Jackson's status could affect RBs

With undrafted Tyrell Sutton making an unexpected push for a roster spot, will the Packers keep three or four halfbacks? That difficult question might be put on the back burner if Brandon Jackson won't be ready because of a sprained ankle.

Thursday night's preseason finale at Tennessee for the Packers may not play that big a part in the decision-making process for roster spots at running back, regardless of what coaches and players have said this week.

Running back Brandon Jackson, who will sit out against the Titans, has a significant ankle sprain, according to coach Mike McCarthy. The third-year pro has missed all three practices this week and could miss time headed into the first month of the regular season.

Should that be the case, the Packers could be forced to keep an additional running back on their roster. They open the regular season in 11 days vs. the Bears. The final roster cutdown to 53 players needs to be made by Saturday.

Jackson, who was all but a lock to make the final roster and to serve as Ryan Grant's backup, could be relegated to inactive list for the first few game days if his ankle is as bad as it sounds. That means the Packers likely would keep two of the remaining three backs — DeShawn Wynn, Kregg Lumpkin, and Tyrell Sutton — on their roster. Before last Friday's game at Arizona, it seemed more logical that the Packers would keep just one from the Wynn-Lumpkin-Sutton group.

General manager Ted Thompson addressed the possibility of keeping four halfbacks while trying to balance the roster at other positions at his Monday press conference. He hinted it might be possible without really giving a clear-cut answer.

"Everything is tied together," began the fifth-year Packers' GM, "but I think you keep your best players. However many that works out, that works out."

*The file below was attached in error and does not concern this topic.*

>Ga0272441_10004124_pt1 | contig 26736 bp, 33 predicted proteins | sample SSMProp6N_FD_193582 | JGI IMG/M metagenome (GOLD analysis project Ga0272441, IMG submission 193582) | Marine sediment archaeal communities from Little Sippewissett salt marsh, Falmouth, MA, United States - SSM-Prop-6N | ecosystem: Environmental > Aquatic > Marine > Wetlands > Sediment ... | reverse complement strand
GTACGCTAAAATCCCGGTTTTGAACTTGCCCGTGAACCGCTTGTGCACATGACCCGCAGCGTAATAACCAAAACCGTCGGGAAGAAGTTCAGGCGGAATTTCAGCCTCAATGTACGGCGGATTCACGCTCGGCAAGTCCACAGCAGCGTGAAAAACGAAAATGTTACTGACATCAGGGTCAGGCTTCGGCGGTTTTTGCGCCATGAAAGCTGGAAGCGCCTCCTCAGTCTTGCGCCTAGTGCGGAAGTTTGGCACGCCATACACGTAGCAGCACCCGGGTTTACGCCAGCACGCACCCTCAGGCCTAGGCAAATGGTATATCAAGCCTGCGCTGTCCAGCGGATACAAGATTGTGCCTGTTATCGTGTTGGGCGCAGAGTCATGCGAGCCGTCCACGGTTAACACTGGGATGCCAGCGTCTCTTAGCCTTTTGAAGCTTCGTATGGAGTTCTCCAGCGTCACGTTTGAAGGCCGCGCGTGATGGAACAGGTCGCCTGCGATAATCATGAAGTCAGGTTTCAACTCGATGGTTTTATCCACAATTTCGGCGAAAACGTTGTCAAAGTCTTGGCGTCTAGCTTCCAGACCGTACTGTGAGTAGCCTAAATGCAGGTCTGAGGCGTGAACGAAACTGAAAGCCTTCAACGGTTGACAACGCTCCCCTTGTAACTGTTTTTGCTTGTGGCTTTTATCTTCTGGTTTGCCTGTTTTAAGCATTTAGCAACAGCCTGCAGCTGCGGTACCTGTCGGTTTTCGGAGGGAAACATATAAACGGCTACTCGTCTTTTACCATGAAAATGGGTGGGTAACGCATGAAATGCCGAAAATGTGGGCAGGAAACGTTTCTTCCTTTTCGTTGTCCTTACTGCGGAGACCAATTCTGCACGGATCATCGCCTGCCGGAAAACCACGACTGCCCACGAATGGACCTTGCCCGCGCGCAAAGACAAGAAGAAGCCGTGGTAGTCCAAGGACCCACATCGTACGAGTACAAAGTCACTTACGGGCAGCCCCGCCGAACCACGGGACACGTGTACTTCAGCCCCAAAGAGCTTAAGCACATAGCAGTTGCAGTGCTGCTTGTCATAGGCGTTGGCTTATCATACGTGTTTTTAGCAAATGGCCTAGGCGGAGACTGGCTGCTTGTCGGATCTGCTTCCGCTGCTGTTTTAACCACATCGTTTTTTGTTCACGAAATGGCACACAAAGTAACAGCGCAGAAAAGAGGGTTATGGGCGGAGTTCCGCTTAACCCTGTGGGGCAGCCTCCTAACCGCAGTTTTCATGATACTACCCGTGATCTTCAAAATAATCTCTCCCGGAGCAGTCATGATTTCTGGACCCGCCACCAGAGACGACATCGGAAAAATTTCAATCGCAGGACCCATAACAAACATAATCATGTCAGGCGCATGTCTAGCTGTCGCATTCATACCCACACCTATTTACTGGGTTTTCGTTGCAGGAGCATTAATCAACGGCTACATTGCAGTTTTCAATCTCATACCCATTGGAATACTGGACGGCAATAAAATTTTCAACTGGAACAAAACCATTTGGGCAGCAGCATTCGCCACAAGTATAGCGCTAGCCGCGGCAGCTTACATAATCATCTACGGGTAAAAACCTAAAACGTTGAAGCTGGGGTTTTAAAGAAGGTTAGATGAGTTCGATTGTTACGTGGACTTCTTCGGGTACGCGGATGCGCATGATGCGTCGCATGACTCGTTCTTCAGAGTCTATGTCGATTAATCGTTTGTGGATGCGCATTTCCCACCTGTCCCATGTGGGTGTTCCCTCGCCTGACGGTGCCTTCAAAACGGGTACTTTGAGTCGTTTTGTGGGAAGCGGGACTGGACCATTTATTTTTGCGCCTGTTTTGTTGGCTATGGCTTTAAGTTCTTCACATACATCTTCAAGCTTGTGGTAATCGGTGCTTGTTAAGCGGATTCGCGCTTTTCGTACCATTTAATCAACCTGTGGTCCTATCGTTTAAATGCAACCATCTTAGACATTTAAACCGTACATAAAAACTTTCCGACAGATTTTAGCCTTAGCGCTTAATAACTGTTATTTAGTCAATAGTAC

Based on production, Sutton has clearly been one of the Packers' best players this preseason. The undrafted rookie free agent out of Northwestern leads the team in rushing (30 carries, 154 yards, one touchdown) and kickoff returns (5 returns for a 24.4-yard average). Though Sutton would appear to have done enough to earn a roster spot, he is taking nothing for granted this week.

"I think I need to stay consistent," said Sutton. "This is going to be a game designated for guys trying to make it on the squad, so I got to go out there and make sure I give it 110 percent and make sure I know what I'm doing at all times. … It's pretty much a game for the underdogs to shine."

Like Lumpkin a year ago, Sutton has been the talk of training camp in the backfield. Unlike Lumpkin, he is the type of back the Packers' crave. His short, but powerful frame (5-foot-8, 213 pounds) lends well to third-down duties if the Packers feel comfortable with his pass-catching and blitz-pickup skills. He at least has shown good football instincts, which could give him an edge on Lumpkin in the return game on special teams, as well.

For those reasons and more, Sutton has the inside track on what could be the fourth running back spot since Wynn seems like a good bet to make the roster. After surviving the last two seasons and showing game day production when given the chance (58 carries, 313 yards, 5.4-yard average and five touchdowns in 12 career games), Wynn has had a solid camp. He also has as much experience in the Packers' running system as anyone on the roster, coming a long way from his rookie year when he was a starter before giving way to Grant.

"I would just say knowing different schemes," explained Wynn of his improvement. "Knowing a lot of other people's positions as far as the line and what the line's doing. In years past, I only knew what I had to do. When you can learn other positions, you kind of know what to anticipate."

Lumpkin's opportunities, unlike last year's training camp as a rookie, have been limited (18 carries, 61 yards). If anything, he has shown poor hands out of the backfield in practice and has the only fumble among Packers running backs in preseason action. That could make him the odd man out.

Of course, it all will hinge on the health of Jackson's ankle. If Jackson is unable to go into the first few games of the regular season, the Packers would likely keep an extra back. They could actually benefit then by waiting to cut one of the backs, hoping to slip that back on the practice squad at a later date in the regular season when Jackson is ready. Until then, at least one tough decision, at one of the most competitive positions this training camp, might not have to be made.


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Matt Tevsh has covered the Packers since 1996. E-mail him at matttevsh@hotmail.com


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